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Remission in patients with rheumatoid arthritis (RA) is associated with an 80 per cent reduction in risk of cardiovascular outcomes, the results of a study presented at EULAR 2019 show.
“The heightened risk of cardiovascular disease in patients with rheumatoid arthritis is in large part a consequence of uncontrolled inflammation. By demonstrating that remission of rheumatoid arthritis is associated with a reduction in cardiovascular complications, these results really emphasise the importance of more effective control of disease, beyond symptom management alone,” said Prof John D Isaacs, Chairperson of the Abstract Selection Committee, EULAR.
The study analysed data from 797 patients with RA over three years and found that patients in remission had an 80 per cent reduced risk of clinical cardiovascular disease, defined as heart attack, congestive heart failure, or stroke (odds ratio (OR): 0.20, 95% CI: 0.09-0.95, p=0.041). The authors also demonstrated a 75 per cent reduced risk of pre-clinical cardiovascular disease in patients in remission, defined as lesions on arteries detected by ultrasound (OR: 0.25, 95% CI: 0.11-0.56, p=0.001).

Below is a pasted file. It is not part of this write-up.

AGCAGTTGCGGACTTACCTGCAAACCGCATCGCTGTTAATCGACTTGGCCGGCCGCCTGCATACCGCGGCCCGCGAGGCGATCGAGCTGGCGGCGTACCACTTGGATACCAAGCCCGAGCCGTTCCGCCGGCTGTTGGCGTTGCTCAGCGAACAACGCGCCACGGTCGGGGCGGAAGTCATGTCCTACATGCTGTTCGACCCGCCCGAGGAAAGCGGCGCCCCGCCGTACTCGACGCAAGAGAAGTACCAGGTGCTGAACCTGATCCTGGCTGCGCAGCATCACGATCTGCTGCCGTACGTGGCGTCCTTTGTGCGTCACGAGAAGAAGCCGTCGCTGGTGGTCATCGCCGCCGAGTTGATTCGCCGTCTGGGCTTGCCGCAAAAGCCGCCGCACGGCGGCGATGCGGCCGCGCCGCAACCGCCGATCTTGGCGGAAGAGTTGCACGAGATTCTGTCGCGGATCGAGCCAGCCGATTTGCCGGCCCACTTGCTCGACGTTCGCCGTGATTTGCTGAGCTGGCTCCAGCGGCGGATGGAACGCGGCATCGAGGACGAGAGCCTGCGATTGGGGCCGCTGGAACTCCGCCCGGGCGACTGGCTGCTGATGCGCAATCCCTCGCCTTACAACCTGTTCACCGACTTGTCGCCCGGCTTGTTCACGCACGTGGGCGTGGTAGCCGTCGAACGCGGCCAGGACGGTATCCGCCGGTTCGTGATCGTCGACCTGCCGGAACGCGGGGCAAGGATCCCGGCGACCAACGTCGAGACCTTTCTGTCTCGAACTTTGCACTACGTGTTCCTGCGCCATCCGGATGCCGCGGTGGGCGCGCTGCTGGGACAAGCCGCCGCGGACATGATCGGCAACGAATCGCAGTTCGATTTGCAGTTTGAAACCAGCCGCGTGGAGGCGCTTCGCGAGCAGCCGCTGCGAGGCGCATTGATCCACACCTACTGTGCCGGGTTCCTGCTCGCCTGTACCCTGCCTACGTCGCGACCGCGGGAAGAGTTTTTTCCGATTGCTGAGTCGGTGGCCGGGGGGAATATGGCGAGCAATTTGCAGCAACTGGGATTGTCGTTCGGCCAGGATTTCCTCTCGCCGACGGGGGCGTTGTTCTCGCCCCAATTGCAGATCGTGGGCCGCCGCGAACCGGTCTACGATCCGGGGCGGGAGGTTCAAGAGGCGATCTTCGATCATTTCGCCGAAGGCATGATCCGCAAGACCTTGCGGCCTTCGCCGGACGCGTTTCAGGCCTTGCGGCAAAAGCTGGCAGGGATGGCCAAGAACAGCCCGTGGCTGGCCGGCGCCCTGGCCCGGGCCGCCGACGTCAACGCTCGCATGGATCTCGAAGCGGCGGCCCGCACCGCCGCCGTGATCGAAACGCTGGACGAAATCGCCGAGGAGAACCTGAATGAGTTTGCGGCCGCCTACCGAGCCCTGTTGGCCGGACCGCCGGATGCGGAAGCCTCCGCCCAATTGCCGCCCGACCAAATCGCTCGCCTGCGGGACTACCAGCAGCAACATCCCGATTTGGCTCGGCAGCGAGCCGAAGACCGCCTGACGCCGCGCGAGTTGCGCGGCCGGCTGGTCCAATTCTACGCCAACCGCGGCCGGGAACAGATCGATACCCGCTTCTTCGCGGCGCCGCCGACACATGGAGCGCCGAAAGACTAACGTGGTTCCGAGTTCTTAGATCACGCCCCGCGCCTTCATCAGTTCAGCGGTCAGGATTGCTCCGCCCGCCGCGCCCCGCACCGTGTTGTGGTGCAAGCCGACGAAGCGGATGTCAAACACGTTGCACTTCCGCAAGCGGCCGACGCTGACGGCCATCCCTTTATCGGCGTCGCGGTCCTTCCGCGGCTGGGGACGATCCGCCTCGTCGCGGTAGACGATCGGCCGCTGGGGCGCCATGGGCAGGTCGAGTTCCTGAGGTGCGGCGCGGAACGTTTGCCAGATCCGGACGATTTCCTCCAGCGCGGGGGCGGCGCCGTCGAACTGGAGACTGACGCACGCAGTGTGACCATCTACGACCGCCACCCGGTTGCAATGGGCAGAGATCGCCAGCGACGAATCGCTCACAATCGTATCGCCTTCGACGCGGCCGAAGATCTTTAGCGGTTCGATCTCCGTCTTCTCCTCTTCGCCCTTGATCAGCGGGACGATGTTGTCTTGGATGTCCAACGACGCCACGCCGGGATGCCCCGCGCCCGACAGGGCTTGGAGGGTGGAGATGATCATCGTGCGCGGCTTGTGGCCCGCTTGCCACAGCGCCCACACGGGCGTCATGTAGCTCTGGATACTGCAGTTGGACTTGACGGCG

The study also looked at traditional cardiovascular risk factors and the analysis identified type 2 diabetes as being significantly associated with both cardiovascular outcomes, clinical (OR: 6.21, 95% CI: 2.19-17.71, p=0.001) and pre-clinical cardiovascular disease (OR: 4.50, 95% CI: 1.74-11.62, p=0.002). In addition, pre-clinical cardiovascular disease was significantly associated with high blood pressure (OR: 2.03, 95% CI: 1.04-4.14, p=0.042), ACPA (OR: 2.36, 95% CI: 1.19-4.69, p=0.002) and mean values of CRP during follow-up (OR: 1.07, 95% CI: 1.03-1.14, p=0.040).